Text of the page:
Independence Days

My first Bastille Day — actually in France it’s called La Fête Nationale,  (the National Celebration) or more commonly le quatorze juillet (the fourteenth of July) — left me with an eerie feeling of nostalgia.  I went out into the crowded streets of Perpignan with my American friends ready to experience all the fun of the French holiday of independence.  Children were squealing with glee as they ran to mount their favorite animal on the lighted carousel.  I shared a copious amount of pink cotton candy with my girlfriends before we bought childish glow-in-the-dark hats and swords.  We danced past language barriers with chubby children and elderly grandmothers to the music of big brass bands.  The spirit of the holiday had no age limit and continued on late into the night.

The warm summer night reminded me of the American Independence Days I spent in my childhood home of Clovis, California.  Clovis can best be described as a conservative, deeply nationalistic cowboy town.  The town is best known for its annual rodeos and old-town saloons.  From what I hear, Clovis is the epitome of the stereotypical American small town.  I remember my all-time favorite 4th of July outfit.  My aunt had bought me a jean skirt and top ensemble with scads of rhinestones and glitter and a white cowgirl hat. To my 8-year-old Dances With Wolves-obsessed mind, this outfit was as coveted as a Versace ball gown.  I spent that night picnicking with my family, eating cool watermelon and fried chicken, while we waited for the fireworks to begin at the local high school.  When the red, white and blue fireworks filled the air, the finale was accompanied by the blasting song “I’m Proud to be an American” by Lee Greenwood. I was convinced that America was the best country in the world.  I had never felt so American.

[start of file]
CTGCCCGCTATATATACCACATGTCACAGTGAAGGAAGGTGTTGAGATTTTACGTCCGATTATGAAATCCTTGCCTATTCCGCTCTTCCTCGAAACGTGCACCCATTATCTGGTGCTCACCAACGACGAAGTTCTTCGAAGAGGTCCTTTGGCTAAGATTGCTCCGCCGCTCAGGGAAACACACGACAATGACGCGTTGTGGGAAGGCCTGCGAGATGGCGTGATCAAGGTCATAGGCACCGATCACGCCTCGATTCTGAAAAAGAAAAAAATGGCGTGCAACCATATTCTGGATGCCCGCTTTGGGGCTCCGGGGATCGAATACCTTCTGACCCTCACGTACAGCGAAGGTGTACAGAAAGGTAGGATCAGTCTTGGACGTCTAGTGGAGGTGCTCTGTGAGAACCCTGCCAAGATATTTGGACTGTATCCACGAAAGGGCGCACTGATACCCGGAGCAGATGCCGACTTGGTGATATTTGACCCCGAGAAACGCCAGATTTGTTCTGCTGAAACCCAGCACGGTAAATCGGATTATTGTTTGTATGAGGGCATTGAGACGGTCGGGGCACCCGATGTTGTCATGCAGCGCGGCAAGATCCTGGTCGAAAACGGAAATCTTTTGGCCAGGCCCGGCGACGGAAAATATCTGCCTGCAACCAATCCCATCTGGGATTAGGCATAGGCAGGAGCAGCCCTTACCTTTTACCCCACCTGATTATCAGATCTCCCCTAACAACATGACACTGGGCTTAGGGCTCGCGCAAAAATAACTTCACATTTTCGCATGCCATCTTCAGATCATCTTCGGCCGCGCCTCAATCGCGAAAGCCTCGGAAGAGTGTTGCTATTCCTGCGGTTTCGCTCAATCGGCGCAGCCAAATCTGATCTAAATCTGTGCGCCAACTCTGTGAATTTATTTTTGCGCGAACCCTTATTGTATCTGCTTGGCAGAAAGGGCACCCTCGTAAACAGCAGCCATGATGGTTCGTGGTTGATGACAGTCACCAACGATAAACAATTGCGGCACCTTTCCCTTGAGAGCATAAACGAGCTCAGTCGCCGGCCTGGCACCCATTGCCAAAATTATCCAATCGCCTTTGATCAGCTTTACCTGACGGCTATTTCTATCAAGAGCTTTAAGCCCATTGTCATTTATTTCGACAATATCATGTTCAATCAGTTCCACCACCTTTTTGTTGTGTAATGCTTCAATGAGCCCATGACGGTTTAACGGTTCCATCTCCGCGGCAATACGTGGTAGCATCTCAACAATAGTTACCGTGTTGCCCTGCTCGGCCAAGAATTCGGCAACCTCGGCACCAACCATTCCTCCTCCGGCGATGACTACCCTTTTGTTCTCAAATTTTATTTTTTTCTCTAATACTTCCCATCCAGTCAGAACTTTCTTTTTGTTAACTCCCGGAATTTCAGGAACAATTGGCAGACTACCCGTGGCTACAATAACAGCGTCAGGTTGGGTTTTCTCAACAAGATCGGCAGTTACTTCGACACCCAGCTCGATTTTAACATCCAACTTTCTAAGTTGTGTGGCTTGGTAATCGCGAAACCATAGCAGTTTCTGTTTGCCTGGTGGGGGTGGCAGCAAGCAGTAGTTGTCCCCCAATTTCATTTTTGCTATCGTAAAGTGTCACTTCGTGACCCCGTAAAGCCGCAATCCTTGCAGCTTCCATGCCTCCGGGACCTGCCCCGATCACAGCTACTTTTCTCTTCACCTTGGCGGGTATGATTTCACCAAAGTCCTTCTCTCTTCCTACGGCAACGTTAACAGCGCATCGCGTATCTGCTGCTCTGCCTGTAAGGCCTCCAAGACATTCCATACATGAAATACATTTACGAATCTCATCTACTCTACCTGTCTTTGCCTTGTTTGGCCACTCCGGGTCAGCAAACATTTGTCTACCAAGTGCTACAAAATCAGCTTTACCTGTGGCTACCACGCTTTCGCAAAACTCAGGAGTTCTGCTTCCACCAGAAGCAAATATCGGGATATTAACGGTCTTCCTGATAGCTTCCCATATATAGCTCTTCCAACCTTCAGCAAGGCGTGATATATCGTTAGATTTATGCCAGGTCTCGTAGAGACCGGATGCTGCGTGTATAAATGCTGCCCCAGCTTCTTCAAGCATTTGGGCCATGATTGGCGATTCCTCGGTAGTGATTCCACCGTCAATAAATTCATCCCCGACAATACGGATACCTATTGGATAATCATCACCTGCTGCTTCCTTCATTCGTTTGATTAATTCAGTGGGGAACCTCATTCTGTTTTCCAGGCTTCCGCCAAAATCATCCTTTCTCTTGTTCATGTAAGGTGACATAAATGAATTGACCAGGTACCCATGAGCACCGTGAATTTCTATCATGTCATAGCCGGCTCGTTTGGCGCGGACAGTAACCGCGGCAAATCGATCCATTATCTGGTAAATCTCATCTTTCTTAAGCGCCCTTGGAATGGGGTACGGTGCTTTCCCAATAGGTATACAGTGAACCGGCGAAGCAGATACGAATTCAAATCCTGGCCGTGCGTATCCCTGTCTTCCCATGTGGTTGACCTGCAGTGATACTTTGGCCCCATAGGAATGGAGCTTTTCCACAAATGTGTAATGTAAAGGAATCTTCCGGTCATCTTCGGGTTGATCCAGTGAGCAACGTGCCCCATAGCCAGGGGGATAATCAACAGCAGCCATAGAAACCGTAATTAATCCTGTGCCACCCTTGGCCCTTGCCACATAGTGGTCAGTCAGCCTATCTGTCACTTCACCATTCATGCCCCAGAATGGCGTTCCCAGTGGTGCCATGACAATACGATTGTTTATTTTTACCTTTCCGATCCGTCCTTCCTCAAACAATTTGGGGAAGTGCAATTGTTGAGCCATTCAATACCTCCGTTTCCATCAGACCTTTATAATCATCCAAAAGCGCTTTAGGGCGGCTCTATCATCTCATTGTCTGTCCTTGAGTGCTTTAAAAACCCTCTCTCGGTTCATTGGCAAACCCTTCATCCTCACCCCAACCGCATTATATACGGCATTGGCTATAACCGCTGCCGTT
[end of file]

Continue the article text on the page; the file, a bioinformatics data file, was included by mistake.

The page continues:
Thirteen years later, I have an entirely different idea of nationalism and what it means to be from the United States. As I watched the red, white and blue fireworks fill the summer air in the South of France these feelings were solidified. The celebration was eerily similar to the independence days back home. I saw in the people around me that same sense of pride I had felt as a child. Although nationalism often causes tension between nations, I felt a sense of unity when I witnessed these similarities. Pride for your country is not unique to the United States, and neither is a day of celebrating independence. Although I missed out on Fourth of July this year, I felt no remorse. Bastille Day has the fireworks, good eats and welcoming joy of any nation’s independence day.